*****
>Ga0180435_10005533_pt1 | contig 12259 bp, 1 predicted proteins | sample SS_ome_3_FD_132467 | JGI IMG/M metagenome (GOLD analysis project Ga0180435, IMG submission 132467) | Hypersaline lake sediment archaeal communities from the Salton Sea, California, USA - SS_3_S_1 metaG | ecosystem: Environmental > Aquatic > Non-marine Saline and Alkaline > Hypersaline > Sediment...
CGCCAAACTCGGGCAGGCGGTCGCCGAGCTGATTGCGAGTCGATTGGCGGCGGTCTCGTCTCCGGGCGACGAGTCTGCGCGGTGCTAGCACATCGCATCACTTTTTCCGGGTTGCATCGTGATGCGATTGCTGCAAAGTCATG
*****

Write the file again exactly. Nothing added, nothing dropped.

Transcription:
>Ga0180435_10005533_pt1 | contig 12259 bp, 1 predicted proteins | sample SS_ome_3_FD_132467 | JGI IMG/M metagenome (GOLD analysis project Ga0180435, IMG submission 132467) | Hypersaline lake sediment archaeal communities from the Salton Sea, California, USA - SS_3_S_1 metaG | ecosystem: Environmental > Aquatic > Non-marine Saline and Alkaline > Hypersaline > Sediment...
CGCCAAACTCGGGCAGGCGGTCGCCGAGCTGATTGCGAGTCGATTGGCGGCGGTCTCGTCTCCGGGCGACGAGTCTGCGCGGTGCTAGCACATCGCATCACTTTTTCCGGGTTGCATCGTGATGCGATTGCTGCAAAGTCATG